Few people may not recognize the name Leonard Cohen but they have surely been touched by his music. When the Canadian-born singer/songwriter passed away in November 2016 there were many tributes held in his honor. Among the best was the opening of that week’s episode of “Saturday Night Live” featuring cast member Kate McKinnon alone at a piano performing what is possibly his greatest composition, “Hallelujah,” a tribute not only to the great composer but, as some saw it, a way to help put the country back together after the recent and rancorous Presidential election. In light of Mr. Cohen’s passing, Lionsgate Films has re-issued their 2005 documentary on the man and his music.
A small club atmosphere, an open stage and a single microphone. That is all the people who appear in this film need to pay tribute to one of their own. Not only do you fall in love with the songs being performed but occasionally with the performers as well. Though I’d heard of him for years, I had never HEARD Nick Cave perform. An amazing vocalist who takes Cohen’s words and puts his own stamp on them. When I was a kid all I knew about Rufus Wainwright was that he’d had a hit song on the radio called “Dead Skunk in the Middle of the Road.” Here too I discover another artist who is able to meld his craft with that of Cohen. And the progression of singers continues. Jarvis Cocker. Martha Wainwright. Even U2’s Bono and the Edge show up to sing the praises of a man whose work has so obviously influenced them.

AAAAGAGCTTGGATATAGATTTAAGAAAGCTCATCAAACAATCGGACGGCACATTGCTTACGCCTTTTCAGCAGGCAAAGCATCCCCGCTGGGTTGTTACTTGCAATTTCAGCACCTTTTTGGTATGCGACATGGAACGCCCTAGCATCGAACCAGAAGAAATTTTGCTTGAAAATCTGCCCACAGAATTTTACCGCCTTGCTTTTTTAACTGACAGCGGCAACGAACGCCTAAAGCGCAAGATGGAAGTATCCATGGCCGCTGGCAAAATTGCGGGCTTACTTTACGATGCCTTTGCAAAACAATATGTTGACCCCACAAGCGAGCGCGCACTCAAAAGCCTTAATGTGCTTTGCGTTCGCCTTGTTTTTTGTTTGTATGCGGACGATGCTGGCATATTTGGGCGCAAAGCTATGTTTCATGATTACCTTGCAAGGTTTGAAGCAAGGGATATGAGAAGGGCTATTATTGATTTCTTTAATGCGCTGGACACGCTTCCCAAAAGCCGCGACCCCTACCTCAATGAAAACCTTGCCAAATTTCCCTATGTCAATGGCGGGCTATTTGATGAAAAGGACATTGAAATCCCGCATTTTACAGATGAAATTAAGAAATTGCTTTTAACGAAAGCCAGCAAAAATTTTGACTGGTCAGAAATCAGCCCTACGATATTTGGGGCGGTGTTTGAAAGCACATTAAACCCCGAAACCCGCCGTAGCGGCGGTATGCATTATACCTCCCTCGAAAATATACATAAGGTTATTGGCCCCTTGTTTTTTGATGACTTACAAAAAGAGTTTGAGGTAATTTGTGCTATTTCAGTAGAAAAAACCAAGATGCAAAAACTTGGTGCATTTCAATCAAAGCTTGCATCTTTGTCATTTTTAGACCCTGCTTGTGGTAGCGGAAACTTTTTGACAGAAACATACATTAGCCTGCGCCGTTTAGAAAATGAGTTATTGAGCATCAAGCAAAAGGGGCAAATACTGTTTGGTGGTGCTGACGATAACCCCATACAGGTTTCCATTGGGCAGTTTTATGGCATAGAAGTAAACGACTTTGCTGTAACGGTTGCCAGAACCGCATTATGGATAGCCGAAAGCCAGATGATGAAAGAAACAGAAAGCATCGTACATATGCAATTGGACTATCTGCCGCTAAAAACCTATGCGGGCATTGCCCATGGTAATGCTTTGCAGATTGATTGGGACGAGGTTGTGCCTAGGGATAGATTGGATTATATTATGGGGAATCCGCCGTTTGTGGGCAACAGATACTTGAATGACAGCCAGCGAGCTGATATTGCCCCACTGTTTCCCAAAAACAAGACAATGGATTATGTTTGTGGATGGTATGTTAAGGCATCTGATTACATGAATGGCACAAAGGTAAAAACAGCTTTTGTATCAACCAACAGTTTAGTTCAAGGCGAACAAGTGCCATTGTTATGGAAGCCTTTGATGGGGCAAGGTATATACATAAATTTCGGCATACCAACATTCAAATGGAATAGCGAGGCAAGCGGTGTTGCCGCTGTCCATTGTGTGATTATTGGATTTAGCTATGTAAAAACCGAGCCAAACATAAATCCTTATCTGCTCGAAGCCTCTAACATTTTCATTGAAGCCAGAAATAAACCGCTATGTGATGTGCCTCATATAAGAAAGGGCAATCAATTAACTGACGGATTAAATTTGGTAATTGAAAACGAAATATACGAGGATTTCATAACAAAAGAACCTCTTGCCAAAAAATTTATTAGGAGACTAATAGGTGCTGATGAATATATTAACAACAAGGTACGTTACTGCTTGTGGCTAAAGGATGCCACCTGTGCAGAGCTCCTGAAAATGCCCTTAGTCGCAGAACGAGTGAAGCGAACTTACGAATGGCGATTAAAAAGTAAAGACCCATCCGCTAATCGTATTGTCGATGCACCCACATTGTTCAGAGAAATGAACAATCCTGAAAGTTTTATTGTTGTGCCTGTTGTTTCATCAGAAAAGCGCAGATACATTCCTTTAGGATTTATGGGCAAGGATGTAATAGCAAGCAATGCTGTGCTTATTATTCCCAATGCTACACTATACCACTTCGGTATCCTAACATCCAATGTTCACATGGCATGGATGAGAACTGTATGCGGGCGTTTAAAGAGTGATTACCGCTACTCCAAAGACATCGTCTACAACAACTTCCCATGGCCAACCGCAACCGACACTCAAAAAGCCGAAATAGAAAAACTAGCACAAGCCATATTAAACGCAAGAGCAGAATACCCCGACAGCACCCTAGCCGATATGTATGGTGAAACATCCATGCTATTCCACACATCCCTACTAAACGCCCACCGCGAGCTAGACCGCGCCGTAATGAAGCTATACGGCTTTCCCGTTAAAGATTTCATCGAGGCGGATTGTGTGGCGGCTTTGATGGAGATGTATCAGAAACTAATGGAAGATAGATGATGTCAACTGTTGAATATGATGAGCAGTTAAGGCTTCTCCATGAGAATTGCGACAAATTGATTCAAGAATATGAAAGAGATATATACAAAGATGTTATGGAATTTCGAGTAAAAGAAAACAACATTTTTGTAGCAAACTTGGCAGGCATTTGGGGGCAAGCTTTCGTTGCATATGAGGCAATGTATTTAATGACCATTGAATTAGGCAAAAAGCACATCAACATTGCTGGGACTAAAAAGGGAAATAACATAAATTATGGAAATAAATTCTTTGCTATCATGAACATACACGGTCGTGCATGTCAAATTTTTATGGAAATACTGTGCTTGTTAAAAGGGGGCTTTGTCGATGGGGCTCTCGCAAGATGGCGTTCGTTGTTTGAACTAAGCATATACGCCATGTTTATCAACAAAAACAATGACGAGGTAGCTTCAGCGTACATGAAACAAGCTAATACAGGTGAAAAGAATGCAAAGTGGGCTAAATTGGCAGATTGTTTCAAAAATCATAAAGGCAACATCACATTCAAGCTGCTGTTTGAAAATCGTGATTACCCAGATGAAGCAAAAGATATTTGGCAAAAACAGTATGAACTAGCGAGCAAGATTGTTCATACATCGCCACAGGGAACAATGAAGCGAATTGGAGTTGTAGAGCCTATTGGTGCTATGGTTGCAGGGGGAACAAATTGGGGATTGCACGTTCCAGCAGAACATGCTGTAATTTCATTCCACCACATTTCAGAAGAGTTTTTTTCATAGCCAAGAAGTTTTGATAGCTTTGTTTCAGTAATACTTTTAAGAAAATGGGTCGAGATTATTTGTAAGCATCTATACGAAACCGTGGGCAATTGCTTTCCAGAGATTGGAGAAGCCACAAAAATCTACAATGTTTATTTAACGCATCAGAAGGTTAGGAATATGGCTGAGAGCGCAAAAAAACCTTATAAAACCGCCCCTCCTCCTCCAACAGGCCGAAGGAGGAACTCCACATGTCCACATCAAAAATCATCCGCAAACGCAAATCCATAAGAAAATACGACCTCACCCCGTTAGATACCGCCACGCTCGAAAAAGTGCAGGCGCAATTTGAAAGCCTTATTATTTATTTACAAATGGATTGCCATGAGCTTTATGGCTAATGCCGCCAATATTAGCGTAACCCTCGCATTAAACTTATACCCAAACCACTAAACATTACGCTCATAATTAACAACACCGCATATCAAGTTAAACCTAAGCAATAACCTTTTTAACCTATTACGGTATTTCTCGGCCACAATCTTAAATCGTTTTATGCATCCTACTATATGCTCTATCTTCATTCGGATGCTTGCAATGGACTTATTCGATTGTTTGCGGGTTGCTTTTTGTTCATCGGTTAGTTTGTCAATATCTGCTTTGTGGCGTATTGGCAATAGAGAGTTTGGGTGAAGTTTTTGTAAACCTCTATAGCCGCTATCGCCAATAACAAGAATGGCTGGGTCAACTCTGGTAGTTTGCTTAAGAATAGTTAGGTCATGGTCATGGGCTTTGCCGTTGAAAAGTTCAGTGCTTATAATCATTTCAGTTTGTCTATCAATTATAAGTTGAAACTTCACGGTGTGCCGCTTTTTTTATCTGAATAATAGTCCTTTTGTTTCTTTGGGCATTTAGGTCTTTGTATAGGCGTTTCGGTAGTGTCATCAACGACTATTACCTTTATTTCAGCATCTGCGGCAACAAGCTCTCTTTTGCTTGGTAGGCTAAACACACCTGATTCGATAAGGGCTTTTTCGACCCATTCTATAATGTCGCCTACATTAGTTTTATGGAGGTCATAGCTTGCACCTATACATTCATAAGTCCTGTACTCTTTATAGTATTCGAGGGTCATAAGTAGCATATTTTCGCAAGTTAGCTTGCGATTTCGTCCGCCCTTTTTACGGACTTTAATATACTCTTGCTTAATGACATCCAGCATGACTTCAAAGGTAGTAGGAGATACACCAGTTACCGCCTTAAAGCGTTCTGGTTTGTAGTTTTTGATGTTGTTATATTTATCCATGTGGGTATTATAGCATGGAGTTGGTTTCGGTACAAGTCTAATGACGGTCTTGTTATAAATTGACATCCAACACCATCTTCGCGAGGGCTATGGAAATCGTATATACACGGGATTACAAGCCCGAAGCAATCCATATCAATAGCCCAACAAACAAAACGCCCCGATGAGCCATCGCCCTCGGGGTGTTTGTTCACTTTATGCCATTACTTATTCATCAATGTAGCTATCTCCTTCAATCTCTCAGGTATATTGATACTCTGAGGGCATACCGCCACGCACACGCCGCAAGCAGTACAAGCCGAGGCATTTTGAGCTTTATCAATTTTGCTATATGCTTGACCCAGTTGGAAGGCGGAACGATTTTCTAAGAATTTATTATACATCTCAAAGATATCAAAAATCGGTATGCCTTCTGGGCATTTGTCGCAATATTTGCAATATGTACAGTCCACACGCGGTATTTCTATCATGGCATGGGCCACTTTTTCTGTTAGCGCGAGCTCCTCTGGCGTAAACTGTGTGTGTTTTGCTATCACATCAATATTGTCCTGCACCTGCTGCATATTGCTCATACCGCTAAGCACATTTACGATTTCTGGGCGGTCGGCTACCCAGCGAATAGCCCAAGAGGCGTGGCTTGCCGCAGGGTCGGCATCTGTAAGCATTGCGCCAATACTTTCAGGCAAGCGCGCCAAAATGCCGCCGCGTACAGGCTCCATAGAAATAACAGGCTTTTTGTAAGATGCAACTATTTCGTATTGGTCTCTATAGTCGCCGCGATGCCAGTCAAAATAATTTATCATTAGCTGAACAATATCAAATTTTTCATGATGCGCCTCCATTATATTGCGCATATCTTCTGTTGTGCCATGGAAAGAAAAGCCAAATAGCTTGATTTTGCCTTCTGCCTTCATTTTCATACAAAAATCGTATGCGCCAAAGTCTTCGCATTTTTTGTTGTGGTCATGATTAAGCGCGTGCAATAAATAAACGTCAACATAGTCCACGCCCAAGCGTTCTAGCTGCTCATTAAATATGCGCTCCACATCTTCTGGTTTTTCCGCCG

Spliced in between these performances are interviews with the performers as well as with Cohen. We are given a look back at the man and the life that shaped him. He talks about his work and the things that influenced them. He talks about his image and how he has been perceived. The man is an open book and really no stone is left unturned. The film features archival footage of a young Cohen, learning his way musically as well as a more confident and older man, one always impeccably dressed. At whatever age, the man was a perfectionist, often taking over a year to complete one song to his satisfaction. But it’s obvious that the labor needed to make a song “just right” was truly a labor of love.
The only negative in the film is that often the live performances are abruptly interrupted by a quick snippet of an interview, killing the great vibe that the music has cast. It’s a little quibble, I know, but still I think the emotional impact of the performances would have been even greater had the musical numbers been shown uninterrupted. And if you’re looking for irony, I was shocked to learn that the film was produced by Mel Gibson’s ICON production company. To see Mel work so hand in hand with someone named Cohen makes you think there is hope for us all. Hallelujah!
Video: The film is presented in a 1.78:1 aspect ratio. The concert work is a little darker in contrast that one would except and the archival footage, depending on the era, is occasionally rough.
Audio: The soundtrack is presented in DTS HD Master Audio 5.1 and also has it’s problems. Due to the intimacy of the venue chosen for the live performances, many times an off camera comment will be missed. Musically, however you hear every note.
Audio Commentary with Director Lian Lunson: Informative but not overly. Lunson claims that she has never done a commentary before and it sounds like she’s not kidding.
A Conversation with Leonard Cohen (3:59): A short featurette with Cohen talking about the various songs and performers in the film.
Four songs that did not make the final cut.
“Tonight Will Be Fine” performed by Teddy Thompson (4:22), “Famous Blue Raincoat” performed by The Handsome Family (5:11), “Bird on a Wire” performed by Perla Batalla (6:36)
“Tower of Song” performed by Martha Wainwright (3:28)